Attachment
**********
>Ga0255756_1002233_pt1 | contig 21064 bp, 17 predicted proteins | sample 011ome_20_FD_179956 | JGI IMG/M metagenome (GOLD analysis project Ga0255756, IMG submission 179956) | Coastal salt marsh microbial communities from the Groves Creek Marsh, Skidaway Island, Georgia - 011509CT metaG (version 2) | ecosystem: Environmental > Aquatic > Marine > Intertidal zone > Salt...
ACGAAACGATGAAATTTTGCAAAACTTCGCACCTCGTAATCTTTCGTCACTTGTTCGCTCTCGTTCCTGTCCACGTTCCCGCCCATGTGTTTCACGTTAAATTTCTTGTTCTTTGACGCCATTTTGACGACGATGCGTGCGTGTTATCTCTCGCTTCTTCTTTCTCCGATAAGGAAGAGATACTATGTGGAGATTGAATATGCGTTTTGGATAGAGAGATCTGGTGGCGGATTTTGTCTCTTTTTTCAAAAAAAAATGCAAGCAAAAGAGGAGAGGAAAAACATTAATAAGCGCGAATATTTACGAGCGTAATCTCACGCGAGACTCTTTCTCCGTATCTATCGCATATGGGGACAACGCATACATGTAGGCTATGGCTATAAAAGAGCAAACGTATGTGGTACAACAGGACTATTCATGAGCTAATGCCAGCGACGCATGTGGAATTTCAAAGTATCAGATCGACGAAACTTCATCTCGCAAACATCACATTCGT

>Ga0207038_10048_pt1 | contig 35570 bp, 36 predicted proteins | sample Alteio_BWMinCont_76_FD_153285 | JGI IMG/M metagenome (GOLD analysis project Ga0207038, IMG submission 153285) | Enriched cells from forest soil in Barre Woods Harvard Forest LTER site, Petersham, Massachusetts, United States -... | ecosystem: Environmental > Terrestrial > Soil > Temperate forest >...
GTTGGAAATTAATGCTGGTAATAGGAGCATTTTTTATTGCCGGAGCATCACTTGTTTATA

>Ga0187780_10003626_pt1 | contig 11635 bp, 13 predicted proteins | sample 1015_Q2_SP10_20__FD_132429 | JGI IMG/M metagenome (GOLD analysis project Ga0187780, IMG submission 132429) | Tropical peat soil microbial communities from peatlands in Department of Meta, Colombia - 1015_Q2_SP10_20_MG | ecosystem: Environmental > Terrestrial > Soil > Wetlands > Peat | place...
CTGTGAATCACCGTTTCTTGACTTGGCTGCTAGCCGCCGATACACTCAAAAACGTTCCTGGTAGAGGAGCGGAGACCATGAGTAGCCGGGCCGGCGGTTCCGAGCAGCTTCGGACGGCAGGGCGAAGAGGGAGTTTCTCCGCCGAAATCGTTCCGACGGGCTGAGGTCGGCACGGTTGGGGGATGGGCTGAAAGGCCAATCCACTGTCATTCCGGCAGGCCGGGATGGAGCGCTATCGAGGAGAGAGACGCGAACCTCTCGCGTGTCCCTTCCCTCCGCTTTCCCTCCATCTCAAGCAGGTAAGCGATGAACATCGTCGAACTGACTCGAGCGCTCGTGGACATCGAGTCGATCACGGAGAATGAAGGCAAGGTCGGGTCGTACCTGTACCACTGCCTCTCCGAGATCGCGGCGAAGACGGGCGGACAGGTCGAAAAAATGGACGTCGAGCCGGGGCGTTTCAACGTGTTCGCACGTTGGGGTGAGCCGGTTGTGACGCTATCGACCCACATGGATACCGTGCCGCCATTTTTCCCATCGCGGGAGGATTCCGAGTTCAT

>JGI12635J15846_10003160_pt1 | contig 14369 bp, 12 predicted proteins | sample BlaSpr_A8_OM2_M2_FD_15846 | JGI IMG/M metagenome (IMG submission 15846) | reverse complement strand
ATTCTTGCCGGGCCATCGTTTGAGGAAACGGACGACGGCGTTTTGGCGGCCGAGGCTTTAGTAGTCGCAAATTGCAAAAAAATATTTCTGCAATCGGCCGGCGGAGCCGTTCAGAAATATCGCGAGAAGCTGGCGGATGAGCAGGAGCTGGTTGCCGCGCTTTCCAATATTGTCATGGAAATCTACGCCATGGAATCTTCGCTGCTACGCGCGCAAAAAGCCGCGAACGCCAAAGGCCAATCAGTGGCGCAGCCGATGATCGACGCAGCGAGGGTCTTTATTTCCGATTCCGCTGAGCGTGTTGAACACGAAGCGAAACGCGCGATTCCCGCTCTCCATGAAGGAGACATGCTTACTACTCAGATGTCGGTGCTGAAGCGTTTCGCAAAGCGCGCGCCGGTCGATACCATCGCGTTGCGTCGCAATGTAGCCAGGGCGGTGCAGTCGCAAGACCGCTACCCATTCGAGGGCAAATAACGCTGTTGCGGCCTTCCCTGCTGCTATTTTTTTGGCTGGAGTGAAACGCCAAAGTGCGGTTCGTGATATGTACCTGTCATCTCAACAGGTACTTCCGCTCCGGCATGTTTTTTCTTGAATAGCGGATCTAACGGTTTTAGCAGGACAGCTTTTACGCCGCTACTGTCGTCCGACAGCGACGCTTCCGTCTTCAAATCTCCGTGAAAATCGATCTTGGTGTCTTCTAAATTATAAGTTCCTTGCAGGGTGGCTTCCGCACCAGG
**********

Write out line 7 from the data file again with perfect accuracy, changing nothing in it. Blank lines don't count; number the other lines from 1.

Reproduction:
>JGI12635J15846_10003160_pt1 | contig 14369 bp, 12 predicted proteins | sample BlaSpr_A8_OM2_M2_FD_15846 | JGI IMG/M metagenome (IMG submission 15846) | reverse complement strand